Moving beyond direct funding accounts, we are also focused on municipal workforce recruitment and retention, the need to expand housing affordability and availability across the Commonwealth, and the need for new and innovative approaches to address the rising incivility that most, if not all, of you are facing at the local level.

To be clear, this list is not exhaustive. There are many matters of importance to municipal government that we address every day either through legislative advocacy or through direct member programming and communication. All of this adds up to a comprehensive package of municipal priorities.

Beyond these critical priorities, I plan to be very focused on helping the MMA and its members enhance their abilities to plan for and adjust to the rapidly changing world that we’re living in. One of the core realities of the human condition is that change is inevitable. And in this 21st century world that we’re living in, change is tangible and quantifiable.

A changing world
One way to look at our changing world is through the lens of climate and the environment. 2023 was a tough year in this regard. Central and western Massachusetts were ravaged by floods, causing unprecedented amounts of damage to infrastructure and agricultural assets. The entire Commonwealth saw the record tied for the hottest year in history, and the cold snap of February 2023 produced more property damage, from a claims perspective, than any other previously recorded weather-related event. I won’t spend time today debating the cause of these changes, but I will offer that it has become clear that these changes are real and impactful, and we need to plan for and take meaningful action to protect our communities from these threats.

And it’s for these reasons that I am excited to enhance the MMA’s focus on climate. We will hear from Gina McCarthy as our Saturday keynote, and that will be the start of a year where we address climate in an intentional manner — and this effort will be anchored with a series of climate webinars to be offered throughout 2024.

Beyond climate, I am also interested in looking at the people of the Commonwealth. Let’s take a quick look at the population of our state. Between 2010 and 2022, Massachusetts grew by 415,000 people, or 6.3%. During that time period, our population also changed quite significantly. The population of residents aged 65 and over grew by 39%! And in 2010, Massachusetts was 76.8% white; compare that to 2022, when Massachusetts was 69.6% white. This change was supported by growth in Massachusetts residents identifying as Hispanic or Latinx, Asian and Black.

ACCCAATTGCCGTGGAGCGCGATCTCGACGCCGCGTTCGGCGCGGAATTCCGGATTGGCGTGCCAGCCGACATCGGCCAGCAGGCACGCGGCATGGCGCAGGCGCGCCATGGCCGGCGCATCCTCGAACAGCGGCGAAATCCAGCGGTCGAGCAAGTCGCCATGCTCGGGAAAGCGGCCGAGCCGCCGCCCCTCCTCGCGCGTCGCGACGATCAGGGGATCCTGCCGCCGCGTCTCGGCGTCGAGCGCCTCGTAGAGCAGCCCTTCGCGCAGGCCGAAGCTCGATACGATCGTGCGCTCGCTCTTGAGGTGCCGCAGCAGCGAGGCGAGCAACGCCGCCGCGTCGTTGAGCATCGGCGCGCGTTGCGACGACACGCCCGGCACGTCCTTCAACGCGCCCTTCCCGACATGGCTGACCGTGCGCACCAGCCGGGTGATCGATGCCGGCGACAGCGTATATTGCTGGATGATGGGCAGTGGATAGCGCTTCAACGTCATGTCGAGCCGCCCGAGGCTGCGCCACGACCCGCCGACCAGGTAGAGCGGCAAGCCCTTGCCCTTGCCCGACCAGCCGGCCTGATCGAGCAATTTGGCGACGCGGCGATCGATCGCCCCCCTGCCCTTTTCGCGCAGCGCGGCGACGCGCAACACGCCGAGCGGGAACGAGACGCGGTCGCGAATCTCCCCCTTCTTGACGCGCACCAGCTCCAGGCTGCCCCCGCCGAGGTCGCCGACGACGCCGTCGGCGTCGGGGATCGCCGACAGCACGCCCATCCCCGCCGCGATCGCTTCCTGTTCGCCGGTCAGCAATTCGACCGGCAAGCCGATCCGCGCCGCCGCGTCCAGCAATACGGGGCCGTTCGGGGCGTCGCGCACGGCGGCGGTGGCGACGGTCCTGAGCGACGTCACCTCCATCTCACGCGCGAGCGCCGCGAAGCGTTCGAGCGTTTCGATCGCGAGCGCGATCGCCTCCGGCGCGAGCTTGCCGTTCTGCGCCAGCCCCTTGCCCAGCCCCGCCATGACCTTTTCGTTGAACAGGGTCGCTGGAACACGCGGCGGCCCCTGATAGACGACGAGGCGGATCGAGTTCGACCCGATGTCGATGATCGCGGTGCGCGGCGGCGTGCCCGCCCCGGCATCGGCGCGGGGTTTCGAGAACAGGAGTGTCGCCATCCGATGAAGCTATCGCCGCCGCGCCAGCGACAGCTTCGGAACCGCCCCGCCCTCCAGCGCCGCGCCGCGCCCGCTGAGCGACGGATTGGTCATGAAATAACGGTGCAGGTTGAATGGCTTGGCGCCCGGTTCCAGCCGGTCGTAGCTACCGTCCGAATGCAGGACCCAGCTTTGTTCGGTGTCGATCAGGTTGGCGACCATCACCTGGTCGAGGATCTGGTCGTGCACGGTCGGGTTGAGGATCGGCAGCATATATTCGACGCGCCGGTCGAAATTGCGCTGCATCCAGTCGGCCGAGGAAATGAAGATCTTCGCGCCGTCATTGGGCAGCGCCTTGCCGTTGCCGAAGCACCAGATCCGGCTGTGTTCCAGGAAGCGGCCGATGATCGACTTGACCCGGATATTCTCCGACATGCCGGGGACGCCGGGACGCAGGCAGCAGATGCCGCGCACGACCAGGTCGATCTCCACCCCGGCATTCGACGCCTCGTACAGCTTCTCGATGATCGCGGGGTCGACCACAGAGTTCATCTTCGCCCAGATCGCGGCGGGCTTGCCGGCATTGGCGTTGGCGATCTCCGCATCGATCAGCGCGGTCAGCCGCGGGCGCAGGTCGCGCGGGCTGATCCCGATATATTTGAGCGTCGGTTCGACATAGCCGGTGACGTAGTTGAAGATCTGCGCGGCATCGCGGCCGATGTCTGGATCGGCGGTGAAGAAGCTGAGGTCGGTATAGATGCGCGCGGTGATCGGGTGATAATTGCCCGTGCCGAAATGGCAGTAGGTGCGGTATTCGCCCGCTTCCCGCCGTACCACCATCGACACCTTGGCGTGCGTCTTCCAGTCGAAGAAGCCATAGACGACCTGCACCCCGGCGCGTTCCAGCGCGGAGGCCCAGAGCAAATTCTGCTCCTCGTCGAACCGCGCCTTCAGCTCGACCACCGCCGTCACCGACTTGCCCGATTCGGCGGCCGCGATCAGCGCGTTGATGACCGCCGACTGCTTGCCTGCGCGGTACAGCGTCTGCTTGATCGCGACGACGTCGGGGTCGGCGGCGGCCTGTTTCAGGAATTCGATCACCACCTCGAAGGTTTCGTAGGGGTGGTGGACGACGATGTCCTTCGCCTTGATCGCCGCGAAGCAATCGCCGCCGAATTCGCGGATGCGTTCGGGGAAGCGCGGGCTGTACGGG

Altogether, we can see that our Commonwealth and its people are changing. We’re growing, we’re aging, and we’re diversifying. It’s statistics like this that make it clear to me that we need to continue our work on issues of diversity, equity and inclusion. And I feel this way because, ultimately, DEI work is about people. It’s about doing work that makes sure that everyone in your community has access to programming, resources and services. And sometimes this means that barriers that were erected in the past need to be brought down.

To help all of you advance work like this, the MMA has had a DEI Advisory Committee for the past several years. That work will soon result in a strategic plan for DEI to assist cities and towns across the Commonwealth embarking on a DEI journey. We’re working with Bird Guess from the Racial Equity Group on the development of this strategic plan, and we are fortunate to have Bird with us at our Annual Meeting. He will be available at the MMA’s Trade Show Booth on Friday, he’ll be presenting at the “Equitable Engagement” workshop, and he’ll be speaking during the MSA’s Annual Business Meeting. If you have a chance, stop and say hello to Bird.

In closing, I want to restate just how grateful I am to be able to serve all of you in this role. I am excited about the opportunity and the challenge, and I want you all to know that I will work tirelessly on behalf of the cities and towns in this Commonwealth. And to that end, please reach out to me to share your thoughts and ideas. As I said earlier, the MMA and its power are derived from all of you, and based on that, I would love to hear from you over the course of the year.

Respectfully submitted,

Adam Chapdelaine
MMA Executive Director & CEO